Resource Center  >  Blog

How often are you testing for Application vulnerabilities?

January 27, 2021
Oliver Moradov

Whether you are just starting your DevOps journey, or are fine tuning your processes as you mature, with CI/CD and easy deployment of new microservices, changes to applications and APIs are carried out at breakneck speed, with multiple iterations in a day.

Making sure your security testing can keep up with this pace, is key to a successful AppSec programme. 

Development teams that scan for security issues early and often substantially reduce their security debt and technical debt, as discussed in our blog “Size may not matter…but in DevSecOps, frequency certainly does!”.

How often are you testing for Application or API vulnerabilities?

We ran polls on LinkedIn and Twitter to ask this very question – the results of which are below and are rather telling! 

“How often are you testing for Application or API vulnerabilities?”% of Vote
Every Build / Commit17%
Every Merge to Master12%
Before a Major Release39%
Periodic Penetration Testing32%

An overwhelming 71% of respondents are testing their applications and APIs either before a major release (39%), typically carried out with manual VA or PT, or are still relying on periodic penetration testing (32%) – monthly at best, or annually.

Whether carried out internally or via a third party, this is a time-consuming, resource-intensive, and expensive process. This also compounds the security debt problem, which further increases your cyber risk. Not to mention that this practice goes completely against the notion of DevOps.

Most legacy Dynamic Application Security Testing (DAST) solutions, used to test applications for security vulnerabilities, lack the ability to test APIs at all (whether REST or GraphQL), which partially explains these results. 

However, it is an accumulation of several limitations in legacy DAST tools that make it even harder to automate the scanning process. Hence the reliance on manual work, namely:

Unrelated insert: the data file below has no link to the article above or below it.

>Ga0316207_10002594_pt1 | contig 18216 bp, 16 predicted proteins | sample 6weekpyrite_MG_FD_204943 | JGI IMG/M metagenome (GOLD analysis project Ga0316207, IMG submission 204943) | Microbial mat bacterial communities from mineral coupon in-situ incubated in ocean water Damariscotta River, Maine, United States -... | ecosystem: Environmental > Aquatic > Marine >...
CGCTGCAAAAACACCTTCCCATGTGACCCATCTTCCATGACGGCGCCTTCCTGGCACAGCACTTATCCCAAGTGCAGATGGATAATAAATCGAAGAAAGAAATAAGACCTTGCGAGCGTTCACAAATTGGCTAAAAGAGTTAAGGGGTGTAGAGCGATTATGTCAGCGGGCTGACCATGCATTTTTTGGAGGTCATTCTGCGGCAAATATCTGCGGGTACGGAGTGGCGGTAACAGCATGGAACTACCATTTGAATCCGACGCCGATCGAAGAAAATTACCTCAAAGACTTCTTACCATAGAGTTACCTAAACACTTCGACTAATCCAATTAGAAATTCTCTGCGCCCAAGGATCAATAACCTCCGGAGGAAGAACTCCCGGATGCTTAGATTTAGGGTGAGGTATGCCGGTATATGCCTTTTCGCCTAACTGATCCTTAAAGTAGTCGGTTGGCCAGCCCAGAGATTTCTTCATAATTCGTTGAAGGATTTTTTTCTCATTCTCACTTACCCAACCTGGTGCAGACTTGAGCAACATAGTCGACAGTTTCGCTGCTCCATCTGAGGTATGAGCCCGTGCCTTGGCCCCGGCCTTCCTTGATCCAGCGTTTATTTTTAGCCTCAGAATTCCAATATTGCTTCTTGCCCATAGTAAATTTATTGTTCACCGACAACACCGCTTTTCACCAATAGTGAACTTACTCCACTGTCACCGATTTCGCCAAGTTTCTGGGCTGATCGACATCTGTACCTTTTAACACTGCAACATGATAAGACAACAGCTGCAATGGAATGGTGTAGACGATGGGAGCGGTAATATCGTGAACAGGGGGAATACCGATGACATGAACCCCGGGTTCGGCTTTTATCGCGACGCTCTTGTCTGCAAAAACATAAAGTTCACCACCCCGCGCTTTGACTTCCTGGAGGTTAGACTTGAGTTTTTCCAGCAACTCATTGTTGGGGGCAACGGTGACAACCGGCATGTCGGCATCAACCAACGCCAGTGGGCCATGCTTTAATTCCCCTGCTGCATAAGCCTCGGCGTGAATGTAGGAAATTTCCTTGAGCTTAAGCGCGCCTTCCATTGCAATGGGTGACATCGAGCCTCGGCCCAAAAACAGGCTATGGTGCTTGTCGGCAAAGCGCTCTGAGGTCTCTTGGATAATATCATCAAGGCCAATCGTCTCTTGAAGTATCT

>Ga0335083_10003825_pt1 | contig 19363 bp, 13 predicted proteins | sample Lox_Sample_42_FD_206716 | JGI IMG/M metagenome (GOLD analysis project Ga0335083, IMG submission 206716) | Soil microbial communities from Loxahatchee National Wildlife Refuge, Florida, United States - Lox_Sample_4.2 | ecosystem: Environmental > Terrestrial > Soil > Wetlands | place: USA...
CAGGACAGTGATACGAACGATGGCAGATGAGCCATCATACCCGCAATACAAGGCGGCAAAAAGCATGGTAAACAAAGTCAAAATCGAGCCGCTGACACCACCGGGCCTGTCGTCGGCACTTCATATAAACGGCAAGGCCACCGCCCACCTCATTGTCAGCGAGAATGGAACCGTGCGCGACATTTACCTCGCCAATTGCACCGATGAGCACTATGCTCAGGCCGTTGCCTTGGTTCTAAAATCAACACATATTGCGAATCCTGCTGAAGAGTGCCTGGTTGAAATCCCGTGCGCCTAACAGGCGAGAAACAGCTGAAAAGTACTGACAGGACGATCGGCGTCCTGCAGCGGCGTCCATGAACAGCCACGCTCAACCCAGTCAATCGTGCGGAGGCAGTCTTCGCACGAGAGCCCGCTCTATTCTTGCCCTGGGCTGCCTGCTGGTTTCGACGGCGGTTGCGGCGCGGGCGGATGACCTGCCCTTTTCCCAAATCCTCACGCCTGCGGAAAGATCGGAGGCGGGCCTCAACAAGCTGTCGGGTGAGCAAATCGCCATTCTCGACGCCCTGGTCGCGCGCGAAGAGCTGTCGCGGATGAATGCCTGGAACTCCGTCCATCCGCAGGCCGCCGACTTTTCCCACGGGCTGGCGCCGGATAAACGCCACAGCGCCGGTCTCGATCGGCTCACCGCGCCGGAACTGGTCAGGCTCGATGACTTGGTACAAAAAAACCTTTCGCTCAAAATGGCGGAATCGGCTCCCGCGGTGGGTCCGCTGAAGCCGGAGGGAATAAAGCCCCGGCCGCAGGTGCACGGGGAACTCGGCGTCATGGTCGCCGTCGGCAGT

1. Inability to effectively and seamlessly integrate into the SDLC
  2. Not developer friendly – built for security professionals
  3. Inability to test every pull request, or merge to master due to speed limitations
  4. Lack accuracy – many false positives that need manual validation
  5. Delayed feedback loop to developers

This lack of automation creates a human bottleneck which is impossible to scale and explains why so few organizations are able to test every build or commit (17%) or every Merge to Master (12%). 

Without automation and relying on siloed security teams, it is also very hard to cement a culture of security, which underpins DevOps.

Having security champions is important to achieve this culture, but they too will face an uphill struggle to succeed with such a fragmented security testing process. A seamless and timely feedback loop of validated security issues, removing the false positives, is needed for developers to fix issues early, to be secure by design and minimise risk. 

Automation of security testing baked across your SDLC, for both WebApps and APIs, is paramount.

A DAST tool that your developers, security champions, QA professionals and security team are able to use is required, so that they can effectively collaborate to fix security bugs. 

The earlier this can be done in your pipeline the better. Add to this integration with your tooling to achieve comprehensive security compliance on every build to enable you to shift security testing left and you have a winning formula. 

Bright’s no-false positive Application Security Testing automation platform helps achieve these goals. Join the 17% of poll respondents and start running security tests on every build – contact us today to learn how our clients are achieving this success or request a demo.

The Role of AI in Application Security

Wednesday, March 6th 9:00 am PT

In today’s interconnected digital landscape, data exchange plays a pivotal role in web applications. Extensible Markup Language (XML) is a

See more

In the previous segment of our blog series, we looked at the operations of Ryuk and Conti ransomware groups, shedding light on their tactics and impact. In this section, we turn our attention to Maze and Lockbit, two formidable players in the cyber threat landscape, exploring their collaborative dynamics, unique characteristics, and the evolving strategies that define their ransomware campaigns. 

See more

Part 1 of 2 In the dynamic landscape of cyber threats, the battle between ethical and malicious actors has escalated

See more
Get Started
Read Bright Security reviews on G2